Archive | July 2022

Maryland Court of Appeals, in Irwin Industrial, Confirms Alternative Grounds for Summary Judgment, Typically Remain Unavailable to Argue in Appeals

By Michael Wein

The Court of Appeals’s recent decision in Irwin Industrial Tool Company v. Pifer (May 31, 2022, J. Watts) had as the main certiorari issue, on “[w]hether it was reversible error for the [Court of Special Appeals] to reverse the authenticity threshold applied by the Circuit Court for the admissibility of items purchased from the internet.”[i]  This encompassed about 36 pages of the 44-page unanimous decision authored by Judge Watts.  The case also featured the effective but tricky usage of demonstrative evidence at oral arguments, beginning at the 41st minute of the oral argument webcast.

However, Question Presented Two, on “[w]hether it was reversible error for the [Court of Special Appeals] to ignore the alternative grounds for summary judgment encompassed in the Circuit Court’s Order[,]” while only a few pages long, had important applications, beyond the case.  The ultimate decision confirms a reluctance by Maryland appellate courts to decide issues for the first time on appeal, especially when the trial court declines to clearly rest their decision on these alternative grounds.

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Appellate Practice Seminar in St. Mary’s County

The St. Mary’s County Bar Association will be holding an appellate practice seminar on August 5.

Date: Friday, August 5, 2022, 10 a.m. to 12:30 p.m.

Location: St. Mary’s County Courthouse, 41605 Courthouse Drive, Leonardtown, MD 20650

Judge Jonathan Biran, Court of Appeals
Chief Judge E. Gregory Wells, Court of Special Appeals
Judge Kevin Arthur, Court of Special Appeals
Senior Judge James Kenney, Court of Special Appeals
Diane Feuerherd, Miller, Miller & Canby
Steve Klepper, Kramon & Graham

Longtime readers will note that the event is heavy on Maryland Appellate Blog editors and alumni. Beyond Diane (blog manager) and Steve (editor-in-chief), Judges Biran and Arthur were both with the blog before joining the bench.

To RSVP for the event, email

July 2022 Maryland Certiorari Grants

The Maryland Court of Appeals today granted review in two criminal appeals.

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SCOTUS 9-0 on arbitration waiver standard.

By Brad McCullough

Much attention is given to the chasm that often exists between the Supreme Court’s rival factions and the divergent views espoused by the Justices, particularly in controversial hot-button issues. (That chasm was especially wide, and that attention reached a fever pitch, over the past week.) But not all cases before the Supreme Court involve such bitter divisions. In late May, the Court reached a 9-0 decision that resolved a split among the circuits in a case involving the Federal Arbitration Act. In an opinion authored by Justice Kagan, the Court held that a party waives her right to arbitration if she acts inconsistently with that right, even in the absence of prejudice to the opposing party. Morgan v. Sundance, Inc., No. 21-328 (U.S. May 23, 2022).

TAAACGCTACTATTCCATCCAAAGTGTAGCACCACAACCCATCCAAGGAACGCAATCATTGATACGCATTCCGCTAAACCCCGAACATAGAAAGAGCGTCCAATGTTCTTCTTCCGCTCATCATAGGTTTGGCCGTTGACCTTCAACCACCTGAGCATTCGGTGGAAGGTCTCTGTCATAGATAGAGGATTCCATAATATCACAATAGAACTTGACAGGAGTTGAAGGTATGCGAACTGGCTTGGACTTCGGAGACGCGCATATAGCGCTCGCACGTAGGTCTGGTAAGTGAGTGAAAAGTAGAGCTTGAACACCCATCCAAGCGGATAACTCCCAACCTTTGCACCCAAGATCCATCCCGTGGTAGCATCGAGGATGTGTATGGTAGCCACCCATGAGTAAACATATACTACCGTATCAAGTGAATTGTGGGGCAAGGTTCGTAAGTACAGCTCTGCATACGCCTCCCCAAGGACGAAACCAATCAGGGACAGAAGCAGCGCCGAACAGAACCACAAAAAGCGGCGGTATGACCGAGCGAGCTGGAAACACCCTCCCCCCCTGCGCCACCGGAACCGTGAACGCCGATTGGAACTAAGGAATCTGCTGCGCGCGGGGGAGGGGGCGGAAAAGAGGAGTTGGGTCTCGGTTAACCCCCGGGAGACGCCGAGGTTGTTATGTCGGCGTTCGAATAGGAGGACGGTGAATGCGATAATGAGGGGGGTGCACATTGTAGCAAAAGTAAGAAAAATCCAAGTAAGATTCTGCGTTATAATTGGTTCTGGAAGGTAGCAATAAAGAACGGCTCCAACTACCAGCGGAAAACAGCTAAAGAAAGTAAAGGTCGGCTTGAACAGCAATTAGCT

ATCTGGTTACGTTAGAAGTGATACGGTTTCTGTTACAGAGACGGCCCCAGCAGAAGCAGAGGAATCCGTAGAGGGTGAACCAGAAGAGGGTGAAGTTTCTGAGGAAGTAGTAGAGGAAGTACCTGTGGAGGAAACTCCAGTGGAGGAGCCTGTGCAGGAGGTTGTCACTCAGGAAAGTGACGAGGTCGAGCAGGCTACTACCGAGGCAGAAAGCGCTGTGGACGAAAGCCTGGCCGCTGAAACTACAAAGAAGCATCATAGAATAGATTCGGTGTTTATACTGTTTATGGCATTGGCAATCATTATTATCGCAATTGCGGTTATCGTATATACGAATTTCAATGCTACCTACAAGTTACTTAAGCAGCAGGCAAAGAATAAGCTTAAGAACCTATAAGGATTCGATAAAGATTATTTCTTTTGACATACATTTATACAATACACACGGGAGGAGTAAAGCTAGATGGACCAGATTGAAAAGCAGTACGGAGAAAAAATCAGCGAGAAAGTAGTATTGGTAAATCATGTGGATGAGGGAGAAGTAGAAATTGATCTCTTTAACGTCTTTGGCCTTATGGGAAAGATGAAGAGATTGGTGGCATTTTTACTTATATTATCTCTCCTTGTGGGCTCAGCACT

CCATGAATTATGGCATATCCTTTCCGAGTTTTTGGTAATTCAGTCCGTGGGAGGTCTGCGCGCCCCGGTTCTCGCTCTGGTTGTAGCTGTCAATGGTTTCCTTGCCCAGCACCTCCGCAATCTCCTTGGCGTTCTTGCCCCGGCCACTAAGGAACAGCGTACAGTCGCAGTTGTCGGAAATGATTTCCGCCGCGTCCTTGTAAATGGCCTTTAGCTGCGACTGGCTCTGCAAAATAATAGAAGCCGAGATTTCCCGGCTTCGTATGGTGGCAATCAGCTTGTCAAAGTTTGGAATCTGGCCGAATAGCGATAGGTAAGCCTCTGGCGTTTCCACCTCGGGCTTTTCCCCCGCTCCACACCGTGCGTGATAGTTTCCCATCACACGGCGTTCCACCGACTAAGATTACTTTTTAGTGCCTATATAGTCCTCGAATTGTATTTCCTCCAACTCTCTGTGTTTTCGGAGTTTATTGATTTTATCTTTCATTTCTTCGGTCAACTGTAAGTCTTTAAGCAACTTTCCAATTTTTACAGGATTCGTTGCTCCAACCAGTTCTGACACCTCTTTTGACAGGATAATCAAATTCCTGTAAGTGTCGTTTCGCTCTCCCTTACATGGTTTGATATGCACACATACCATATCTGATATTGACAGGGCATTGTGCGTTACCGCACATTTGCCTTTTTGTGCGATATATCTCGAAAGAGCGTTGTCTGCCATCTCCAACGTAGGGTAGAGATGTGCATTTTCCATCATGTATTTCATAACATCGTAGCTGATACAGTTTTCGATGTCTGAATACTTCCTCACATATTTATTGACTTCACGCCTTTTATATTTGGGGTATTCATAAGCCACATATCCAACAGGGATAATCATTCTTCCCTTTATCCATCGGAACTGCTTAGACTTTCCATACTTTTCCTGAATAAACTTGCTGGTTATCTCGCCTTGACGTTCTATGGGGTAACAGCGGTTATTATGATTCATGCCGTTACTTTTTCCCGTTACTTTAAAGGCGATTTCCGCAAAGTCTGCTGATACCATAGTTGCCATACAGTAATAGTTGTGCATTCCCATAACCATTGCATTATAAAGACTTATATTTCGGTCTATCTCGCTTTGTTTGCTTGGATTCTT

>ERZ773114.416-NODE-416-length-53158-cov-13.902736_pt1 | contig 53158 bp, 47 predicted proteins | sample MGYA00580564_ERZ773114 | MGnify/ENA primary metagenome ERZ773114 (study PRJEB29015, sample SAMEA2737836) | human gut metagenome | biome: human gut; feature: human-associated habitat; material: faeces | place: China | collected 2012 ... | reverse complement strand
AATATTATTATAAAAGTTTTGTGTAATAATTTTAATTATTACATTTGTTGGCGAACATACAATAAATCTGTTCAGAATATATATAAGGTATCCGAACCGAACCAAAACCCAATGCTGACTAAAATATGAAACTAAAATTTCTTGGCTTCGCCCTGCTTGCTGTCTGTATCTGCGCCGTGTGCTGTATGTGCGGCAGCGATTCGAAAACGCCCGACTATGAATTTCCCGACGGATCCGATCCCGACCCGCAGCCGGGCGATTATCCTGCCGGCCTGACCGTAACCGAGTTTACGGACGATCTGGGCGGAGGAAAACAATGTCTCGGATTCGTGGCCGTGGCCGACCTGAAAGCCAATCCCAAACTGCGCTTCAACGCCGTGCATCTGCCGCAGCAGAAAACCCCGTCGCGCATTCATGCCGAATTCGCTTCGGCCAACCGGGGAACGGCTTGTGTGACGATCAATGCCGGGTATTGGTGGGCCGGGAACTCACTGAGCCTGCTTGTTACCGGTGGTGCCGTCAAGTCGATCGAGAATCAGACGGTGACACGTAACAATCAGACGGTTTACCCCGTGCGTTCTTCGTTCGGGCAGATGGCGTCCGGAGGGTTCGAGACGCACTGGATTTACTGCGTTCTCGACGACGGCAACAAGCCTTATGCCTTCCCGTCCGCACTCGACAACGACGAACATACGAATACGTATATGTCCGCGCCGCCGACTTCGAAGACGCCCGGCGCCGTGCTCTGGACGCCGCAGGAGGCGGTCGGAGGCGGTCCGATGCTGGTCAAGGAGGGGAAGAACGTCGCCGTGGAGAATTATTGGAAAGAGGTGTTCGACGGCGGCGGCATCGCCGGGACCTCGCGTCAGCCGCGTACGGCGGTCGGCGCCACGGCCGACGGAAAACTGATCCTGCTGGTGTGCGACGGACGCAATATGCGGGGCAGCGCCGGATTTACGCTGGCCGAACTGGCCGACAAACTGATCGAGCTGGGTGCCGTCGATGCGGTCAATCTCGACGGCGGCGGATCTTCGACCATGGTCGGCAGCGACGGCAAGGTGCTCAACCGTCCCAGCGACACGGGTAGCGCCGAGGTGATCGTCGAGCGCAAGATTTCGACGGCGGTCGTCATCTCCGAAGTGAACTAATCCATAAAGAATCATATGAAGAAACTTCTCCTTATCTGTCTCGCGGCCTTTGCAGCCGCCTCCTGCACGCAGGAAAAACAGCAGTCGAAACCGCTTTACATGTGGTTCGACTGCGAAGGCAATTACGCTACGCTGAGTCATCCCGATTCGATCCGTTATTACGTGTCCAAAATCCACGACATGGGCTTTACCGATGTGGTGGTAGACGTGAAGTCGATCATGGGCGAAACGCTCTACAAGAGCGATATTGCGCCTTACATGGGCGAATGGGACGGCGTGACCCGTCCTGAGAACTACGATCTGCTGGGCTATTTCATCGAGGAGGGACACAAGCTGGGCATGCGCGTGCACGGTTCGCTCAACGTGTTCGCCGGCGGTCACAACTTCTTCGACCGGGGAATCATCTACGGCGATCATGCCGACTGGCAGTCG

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The Majority, Concurring, and “Controlling” Opinions in the Supreme Court’s Decision of New York State Rifle & Pistol Ass’n Inc. v. Bruen

By Michael Wein

Last week, two blockbuster United States Supreme Court decisions were issued in Bruen and Dobbs.  This Post discusses the first,  New York State Rifle & Pistol Ass’n, Inc. v. Bruen, 2022 WL 2251305, (U.S. June 23, 2022), published last Thursday.  Bruen primarily involved whether and to what extent the Second Amendment applied to New York’s very strict requirements for qualified applicants to obtain a carry permit, for gun possession outside the home. 

The label “majority opinion” and written by the Court’s primary author may not be considered the “controlling” opinion by the other federal or state courts. As discussed and previously examined in a prior Blog Post from 2013, the “Marks Rule” from Marks v. United States, 430 U.S. 188 (1977), guides how to identify the actual holdings in a “split” decision with multiple opinions; this Post dates back to Maryland’s consideration of comparative negligence in Coleman, and described the non-obvious difficulty in simply assuming or accepting the label given to what’s listed as the “Majority” Opinion.[i]  The Blog Post noted,

This construction [in Coleman] would comport with the definition [under Marks] of what is a “majority” opinion—in particular, that any opinion that is the “broadest rule” that has a “majority” of the judges, is to be construed as the majority opinion.   The Supreme Court has shown some creativity in this regard [for example, such as]  McConnell v. FEC, 540 U.S. 93 (2003), in making fractured rulings on the constitutionality of the Bipartisan Campaign Reform Act of 2002, issued three majority opinions for the different sections of the legislation.

The Supreme Court has displayed creativity similiar to McConnell in the recent Bruen case, though unlike Coleman, it’s not on the incorrect label being given, but what’s actually the nuanced “controlling” decision on application.  Broadly speaking, there is a Majority Opinion and authorship on Bruen, by Justice Thomas, which is controlling on the Constitutional impact, but for right now, the effect is limited.   This is a bit opaque on first glance, but was also noticed by some news outlets such as the Washington Post, which wrote articles focused on the Justice Kavanaugh Concurrence, joined by Chief Justice Roberts.  

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